Animal Cruelty Pictures BiographySee also: Society for the Prevention of Cruelty to Animals
Royal Society for the Prevention of Cruelty to Animals
RSPCA official charity logo
Founder(s) Richard Martin, William Wilberforce, Reverend Arthur Broome
Southwater, West Sussex, England
Key people Gavin Grant (Chief Executive)
Area served England & Wales
Revenue GBP £132.8m (2012)
Employees 1,667 (2011)
The Royal Society for the Prevention of Cruelty to Animals (RSPCA) is a charity operating in England and Wales that promotes animal welfare. In 2012, the RSPCA investigated 150,833 cruelty complaints. It is the oldest and largest animal welfare organisation in the world and is one of the largest charities in the UK, with 1,453 employees (as of 2009).
The charity's work has inspired the creation of similar groups in other jurisdictions, starting with the Ulster Society for the Prevention of Cruelty to Animals (founded in 1836), and including the Scottish Society for Prevention of Cruelty to Animals (1839), the Dublin Society for the Prevention of Cruelty to Animals (1840), the American Society for the Prevention of Cruelty to Animals (1866), the Royal New Zealand Society for the Prevention of Cruelty to Animals (1882), and various groups which eventually came together as the Royal Society for the Prevention of Cruelty to Animals Australia (1981).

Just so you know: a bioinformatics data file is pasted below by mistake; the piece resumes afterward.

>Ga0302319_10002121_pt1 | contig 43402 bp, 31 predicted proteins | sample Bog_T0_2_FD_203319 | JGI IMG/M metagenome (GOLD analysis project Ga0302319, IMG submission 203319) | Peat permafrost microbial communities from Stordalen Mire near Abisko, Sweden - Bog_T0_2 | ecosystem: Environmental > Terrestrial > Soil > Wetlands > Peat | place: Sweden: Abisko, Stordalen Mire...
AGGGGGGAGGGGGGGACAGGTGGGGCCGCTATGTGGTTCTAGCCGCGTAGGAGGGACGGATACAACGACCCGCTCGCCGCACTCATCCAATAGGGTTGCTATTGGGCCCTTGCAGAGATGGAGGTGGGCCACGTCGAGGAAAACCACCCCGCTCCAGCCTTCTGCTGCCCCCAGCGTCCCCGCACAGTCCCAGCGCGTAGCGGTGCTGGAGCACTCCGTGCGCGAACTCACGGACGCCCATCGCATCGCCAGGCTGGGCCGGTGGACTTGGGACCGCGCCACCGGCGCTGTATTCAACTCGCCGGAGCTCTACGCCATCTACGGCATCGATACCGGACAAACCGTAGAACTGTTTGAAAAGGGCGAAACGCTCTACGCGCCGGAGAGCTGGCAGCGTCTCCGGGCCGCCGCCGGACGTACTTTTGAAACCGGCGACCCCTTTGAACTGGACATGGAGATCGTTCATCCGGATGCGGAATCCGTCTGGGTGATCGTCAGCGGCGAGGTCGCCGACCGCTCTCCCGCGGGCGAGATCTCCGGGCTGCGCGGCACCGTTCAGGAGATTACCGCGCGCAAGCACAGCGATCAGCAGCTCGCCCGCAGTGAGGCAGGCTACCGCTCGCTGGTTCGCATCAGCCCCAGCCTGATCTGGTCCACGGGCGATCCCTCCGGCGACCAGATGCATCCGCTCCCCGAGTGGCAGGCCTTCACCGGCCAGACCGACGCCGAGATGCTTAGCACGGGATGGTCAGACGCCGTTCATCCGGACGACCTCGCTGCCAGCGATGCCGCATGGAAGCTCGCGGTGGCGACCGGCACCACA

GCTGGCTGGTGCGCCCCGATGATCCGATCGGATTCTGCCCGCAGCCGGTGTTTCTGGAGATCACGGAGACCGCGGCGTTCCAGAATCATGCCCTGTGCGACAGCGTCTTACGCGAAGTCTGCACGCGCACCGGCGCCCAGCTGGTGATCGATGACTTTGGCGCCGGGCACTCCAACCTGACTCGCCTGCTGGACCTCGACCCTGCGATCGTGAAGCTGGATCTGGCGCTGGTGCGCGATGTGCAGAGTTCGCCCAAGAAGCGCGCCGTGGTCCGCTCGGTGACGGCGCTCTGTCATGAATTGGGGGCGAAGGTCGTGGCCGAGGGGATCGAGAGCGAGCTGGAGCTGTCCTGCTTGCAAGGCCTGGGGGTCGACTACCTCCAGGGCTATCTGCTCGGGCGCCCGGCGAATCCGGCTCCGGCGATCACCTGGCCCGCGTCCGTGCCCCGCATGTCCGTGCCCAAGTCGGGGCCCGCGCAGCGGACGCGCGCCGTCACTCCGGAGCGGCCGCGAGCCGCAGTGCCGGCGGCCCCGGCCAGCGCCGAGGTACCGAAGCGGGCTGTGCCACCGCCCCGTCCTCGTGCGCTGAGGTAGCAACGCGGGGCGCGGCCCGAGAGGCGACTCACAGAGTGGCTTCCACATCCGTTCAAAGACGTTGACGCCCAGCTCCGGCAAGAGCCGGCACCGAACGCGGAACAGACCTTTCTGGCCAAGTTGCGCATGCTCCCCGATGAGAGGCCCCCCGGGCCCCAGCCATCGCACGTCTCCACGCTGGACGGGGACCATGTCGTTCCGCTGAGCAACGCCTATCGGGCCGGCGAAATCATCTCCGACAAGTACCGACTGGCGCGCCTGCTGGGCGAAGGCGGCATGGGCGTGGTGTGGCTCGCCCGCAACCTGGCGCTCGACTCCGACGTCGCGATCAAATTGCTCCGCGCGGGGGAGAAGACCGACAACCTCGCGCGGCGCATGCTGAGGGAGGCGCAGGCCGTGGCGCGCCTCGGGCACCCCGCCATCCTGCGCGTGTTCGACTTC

The RSPCA is funded primarily by voluntary donations. In 2012, RSPCA total income was £132,803,000, total expenditure was £121,464,000. Its patron is Queen Elizabeth II.
2 Animal welfare establishments
3 Organisation and structure
3.1 National organisation
3.5 Inspectorate rank insignia
4 Mission statement and charitable status
5 Legal standing and inspectors' powers
6 Controversy and criticism
6.1 Fund-raising in Scotland
6.2 Live animal export
6.3 Badger culling and politicisation
6.4 Slaughter of sacred cow
6.5 Heythrop Hunt
6.6 Allegations of discrediting of witnesses
6.7 Chief executive's salary
6.8 Deputy chairman raises concerns over 'political' allegations
6.9 Whistleblower suicide and Charity Commission investigation
6.10 Advertising standards violation
6.11 Small animal shelters